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Sunday, November 06, 2005

The New Medium

One of the troubling features of the so-called "digital" or "new" media sector has been the inability to define it properly. The purpose of this blog is to bring some sort of classification to what seems to be an intangibly amorphous area. So we read with interest an article written in 1998 by Vin Crosbie of Digital Deliverance, a digital consultancy based in California. Crosbie maintains that, like Einstein's Theory of Relativity what makes it difficult for people to comprehend is its simplicity. Another barrier to understanding is semantic - tied up with the popular misuse of the words media and medium. What we commonly describe as media are in fact vehicles within a medium, according to Crosbie.

For example, you may be surprised to be told that a magazine isn't a medium nor is the radio, television or the Internet Even collectively, they are not media. They are simply vehicles for conveying information within a medium or media. They aren't the media or medium in which they operate. In fact, Crosbie believes that there are in fact only three communications media that exist.

Confused? Well, he uses an interesting analogy to explain. He compares communication media to the transportation media. Again, he argues that only three transport media exist (so far): Land, Water and Air. The first medium for transport was Land - aboriginal man simply carried what they needed with them. Then he developed vehicles such as carts, chariots, bicycles, trains, cars and eventually lorries. The second medium was Water - after learning to swim, man invented vehicles such as rafts, canoes, barges, sailboats etc. Any other medium for transport was inconceivable - that is until the Wright brothers conquered the Sky and so another medium was born which overcame many of the disadvantages of the other two. The point being that technology alone delivered the third medium for transport - man was incapable of transporting anything himself through the air. (No, Superman doesn't count.)

When we consider the communications media in turn, there are startling similarities. The first medium for communication was the interpersonal medium. This is when two individuals communicate to each other. Its defining traits are that it is individualised and it is equal and reciprocal i.e. the recipient has equal control over the communication as the sender. The vehicles for this medium include the letter, the telephone call, email etc.

The second medium, and probably the more familiar one, is the mass medium. This is often mistakenly seen as a product of technology but in fact predates that. When Kings delivered edicts or priests delivered sermons, they were using the mass medium long before newspapers and satellite television. The defining characteristics of the mass medium is that it can deliver information to an infinite amount of recipients, but it cannot individualise the content for those recipients. It is a "one to many" medium and the sender has complete control over the information. The vehicles of this medium are, for example, the book, the newspaper, the television broadcast and most websites on the Internet, as a matter of fact.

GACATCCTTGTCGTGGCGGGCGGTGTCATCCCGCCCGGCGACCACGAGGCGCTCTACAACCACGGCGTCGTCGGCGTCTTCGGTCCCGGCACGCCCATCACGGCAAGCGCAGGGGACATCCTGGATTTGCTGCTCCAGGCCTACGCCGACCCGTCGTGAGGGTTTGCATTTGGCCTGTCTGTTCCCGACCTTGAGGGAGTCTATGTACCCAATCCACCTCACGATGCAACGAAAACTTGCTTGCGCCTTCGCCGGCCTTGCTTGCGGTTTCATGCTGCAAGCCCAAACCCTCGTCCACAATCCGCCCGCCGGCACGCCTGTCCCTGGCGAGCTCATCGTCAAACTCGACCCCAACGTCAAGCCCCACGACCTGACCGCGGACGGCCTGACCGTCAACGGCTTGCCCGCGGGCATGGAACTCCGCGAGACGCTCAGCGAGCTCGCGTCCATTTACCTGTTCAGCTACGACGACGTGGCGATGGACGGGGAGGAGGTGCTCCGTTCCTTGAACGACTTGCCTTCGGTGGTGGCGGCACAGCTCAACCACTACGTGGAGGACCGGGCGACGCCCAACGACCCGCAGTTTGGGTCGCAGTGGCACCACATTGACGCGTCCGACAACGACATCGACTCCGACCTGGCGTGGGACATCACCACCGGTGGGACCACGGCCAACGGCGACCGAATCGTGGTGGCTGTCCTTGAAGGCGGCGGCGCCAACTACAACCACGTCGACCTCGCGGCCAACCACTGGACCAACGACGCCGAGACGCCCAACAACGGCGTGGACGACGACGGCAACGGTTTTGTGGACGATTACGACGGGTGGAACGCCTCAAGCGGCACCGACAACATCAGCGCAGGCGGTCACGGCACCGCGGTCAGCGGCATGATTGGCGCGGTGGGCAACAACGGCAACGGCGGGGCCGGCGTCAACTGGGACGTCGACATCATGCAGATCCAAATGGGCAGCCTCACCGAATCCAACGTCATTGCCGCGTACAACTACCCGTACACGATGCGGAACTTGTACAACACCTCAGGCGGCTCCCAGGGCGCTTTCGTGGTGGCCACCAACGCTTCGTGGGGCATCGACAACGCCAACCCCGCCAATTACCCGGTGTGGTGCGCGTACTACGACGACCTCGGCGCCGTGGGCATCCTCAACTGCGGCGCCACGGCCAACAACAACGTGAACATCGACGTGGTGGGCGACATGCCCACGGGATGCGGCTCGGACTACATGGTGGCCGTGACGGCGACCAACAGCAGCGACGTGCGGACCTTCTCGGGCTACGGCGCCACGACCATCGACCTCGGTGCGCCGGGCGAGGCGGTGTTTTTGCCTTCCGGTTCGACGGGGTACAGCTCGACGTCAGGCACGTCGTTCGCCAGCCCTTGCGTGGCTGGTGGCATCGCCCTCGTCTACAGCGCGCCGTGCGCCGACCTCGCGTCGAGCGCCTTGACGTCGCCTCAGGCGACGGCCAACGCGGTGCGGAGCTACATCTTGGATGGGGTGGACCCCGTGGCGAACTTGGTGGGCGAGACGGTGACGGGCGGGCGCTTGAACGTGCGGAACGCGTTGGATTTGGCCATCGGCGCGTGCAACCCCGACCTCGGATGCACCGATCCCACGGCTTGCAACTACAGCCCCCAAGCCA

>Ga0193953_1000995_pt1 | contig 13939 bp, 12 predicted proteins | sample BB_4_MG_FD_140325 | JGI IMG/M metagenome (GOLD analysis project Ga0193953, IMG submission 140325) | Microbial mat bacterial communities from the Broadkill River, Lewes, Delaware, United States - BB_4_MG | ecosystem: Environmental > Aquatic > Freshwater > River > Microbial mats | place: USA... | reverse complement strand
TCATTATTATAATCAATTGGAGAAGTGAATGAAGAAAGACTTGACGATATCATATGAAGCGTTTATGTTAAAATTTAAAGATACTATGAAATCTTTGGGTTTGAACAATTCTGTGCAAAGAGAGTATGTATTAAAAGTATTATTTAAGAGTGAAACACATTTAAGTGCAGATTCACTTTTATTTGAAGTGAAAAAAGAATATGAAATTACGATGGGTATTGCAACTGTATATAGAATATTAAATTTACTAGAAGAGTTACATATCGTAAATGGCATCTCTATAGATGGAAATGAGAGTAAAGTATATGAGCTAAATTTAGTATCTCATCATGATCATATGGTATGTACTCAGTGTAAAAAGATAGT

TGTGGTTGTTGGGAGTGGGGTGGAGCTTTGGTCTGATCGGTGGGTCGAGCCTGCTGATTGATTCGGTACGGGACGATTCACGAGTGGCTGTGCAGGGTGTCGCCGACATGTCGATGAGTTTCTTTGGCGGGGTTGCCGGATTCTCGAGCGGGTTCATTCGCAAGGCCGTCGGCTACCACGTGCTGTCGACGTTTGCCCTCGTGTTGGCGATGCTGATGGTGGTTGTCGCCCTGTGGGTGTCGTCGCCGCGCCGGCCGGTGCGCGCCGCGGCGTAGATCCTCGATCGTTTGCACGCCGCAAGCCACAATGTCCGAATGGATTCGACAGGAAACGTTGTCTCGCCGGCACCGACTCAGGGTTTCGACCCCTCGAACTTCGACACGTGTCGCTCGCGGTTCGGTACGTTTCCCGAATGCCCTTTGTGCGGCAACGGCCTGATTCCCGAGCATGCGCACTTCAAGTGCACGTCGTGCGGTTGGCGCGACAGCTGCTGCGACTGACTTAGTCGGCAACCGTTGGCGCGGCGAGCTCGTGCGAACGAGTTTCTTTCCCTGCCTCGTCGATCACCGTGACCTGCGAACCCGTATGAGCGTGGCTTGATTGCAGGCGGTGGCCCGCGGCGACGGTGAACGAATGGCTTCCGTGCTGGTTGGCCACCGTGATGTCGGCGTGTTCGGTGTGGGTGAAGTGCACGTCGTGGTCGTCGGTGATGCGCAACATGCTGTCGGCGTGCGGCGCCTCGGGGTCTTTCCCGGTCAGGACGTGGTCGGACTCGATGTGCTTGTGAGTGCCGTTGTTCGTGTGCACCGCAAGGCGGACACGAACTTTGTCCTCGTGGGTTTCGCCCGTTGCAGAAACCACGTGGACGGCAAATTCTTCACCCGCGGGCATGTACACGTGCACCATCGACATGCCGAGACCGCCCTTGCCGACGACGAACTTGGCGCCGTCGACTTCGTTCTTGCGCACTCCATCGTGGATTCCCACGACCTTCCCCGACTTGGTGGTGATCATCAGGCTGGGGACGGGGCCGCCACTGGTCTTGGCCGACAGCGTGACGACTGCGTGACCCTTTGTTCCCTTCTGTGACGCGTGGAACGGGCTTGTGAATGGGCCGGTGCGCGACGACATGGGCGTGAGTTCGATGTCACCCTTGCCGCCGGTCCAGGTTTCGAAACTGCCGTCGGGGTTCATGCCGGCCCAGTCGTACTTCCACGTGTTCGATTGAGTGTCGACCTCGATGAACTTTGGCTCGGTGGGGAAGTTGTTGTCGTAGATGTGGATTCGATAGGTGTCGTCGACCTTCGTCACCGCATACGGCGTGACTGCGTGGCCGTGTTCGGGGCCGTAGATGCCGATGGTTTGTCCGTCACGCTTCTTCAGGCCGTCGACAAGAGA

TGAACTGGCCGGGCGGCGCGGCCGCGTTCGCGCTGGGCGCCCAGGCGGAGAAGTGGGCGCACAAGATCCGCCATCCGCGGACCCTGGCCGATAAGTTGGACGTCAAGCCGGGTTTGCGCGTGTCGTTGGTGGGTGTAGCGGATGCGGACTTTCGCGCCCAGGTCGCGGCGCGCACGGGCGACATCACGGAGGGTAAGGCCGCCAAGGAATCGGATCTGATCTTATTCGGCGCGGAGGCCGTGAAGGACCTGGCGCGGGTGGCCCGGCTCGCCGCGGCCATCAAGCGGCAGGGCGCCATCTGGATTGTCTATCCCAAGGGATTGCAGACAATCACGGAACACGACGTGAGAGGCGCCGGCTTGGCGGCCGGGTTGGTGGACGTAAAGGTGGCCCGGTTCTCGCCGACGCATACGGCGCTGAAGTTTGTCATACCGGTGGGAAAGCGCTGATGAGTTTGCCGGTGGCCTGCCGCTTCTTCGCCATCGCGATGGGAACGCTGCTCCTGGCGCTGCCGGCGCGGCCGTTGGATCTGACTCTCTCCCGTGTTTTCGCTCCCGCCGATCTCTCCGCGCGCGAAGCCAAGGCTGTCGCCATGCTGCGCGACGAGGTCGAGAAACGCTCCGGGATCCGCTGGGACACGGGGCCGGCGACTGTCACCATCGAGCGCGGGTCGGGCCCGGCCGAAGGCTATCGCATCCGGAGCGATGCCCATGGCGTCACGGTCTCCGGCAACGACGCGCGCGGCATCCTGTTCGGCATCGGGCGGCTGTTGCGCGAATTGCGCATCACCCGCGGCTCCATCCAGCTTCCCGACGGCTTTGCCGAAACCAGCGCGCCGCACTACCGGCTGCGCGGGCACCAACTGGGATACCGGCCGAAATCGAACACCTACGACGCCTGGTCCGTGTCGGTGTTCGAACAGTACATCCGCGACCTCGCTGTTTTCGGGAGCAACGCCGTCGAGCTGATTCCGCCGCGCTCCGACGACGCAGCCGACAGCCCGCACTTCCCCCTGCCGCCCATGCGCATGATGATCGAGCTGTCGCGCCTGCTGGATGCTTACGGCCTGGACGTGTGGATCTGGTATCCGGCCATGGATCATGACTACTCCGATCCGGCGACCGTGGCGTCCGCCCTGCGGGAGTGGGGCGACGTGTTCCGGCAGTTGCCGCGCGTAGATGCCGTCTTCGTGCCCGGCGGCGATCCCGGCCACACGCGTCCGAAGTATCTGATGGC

Now we are seeing the birth of a third medium - the New Medium - which like using the sky as a transport medium has only been made possible by technology, or a convergence of technologies, in this case. This new medium is overcoming the constraints of the previous two media by being able to produce mass customised information tailored to the individual need of the recipient. In fact, it takes the benefits of both media and combines them through technology. Thus we are entering an age where television programming can be customised to our needs through PVRs and Media Centres. Where news filters create news content that is individualised to our own interests and pre-occupations. Multimedia gaming experiences happening in real time with an infinite amount of players on a globally-connected network; and, in the not to distant future, advertising signs that recognise and greet us.

The vehicles for this new medium will be similar, if not the same as some of the vehicles for the other media - television, online newspapers, email etc. But the technology that underpins them will allow for a greater degree of sophistication that will define them as being part of this new medium. In the end, though the aim is the same as it has been for thousands of years - communication.

Acknowledgments to Vin Crosbie of Digital Deliverance.

For the original newsletter that this article came from go to:

posted by Neil Leyden @ 2:19 p.m. 0 comments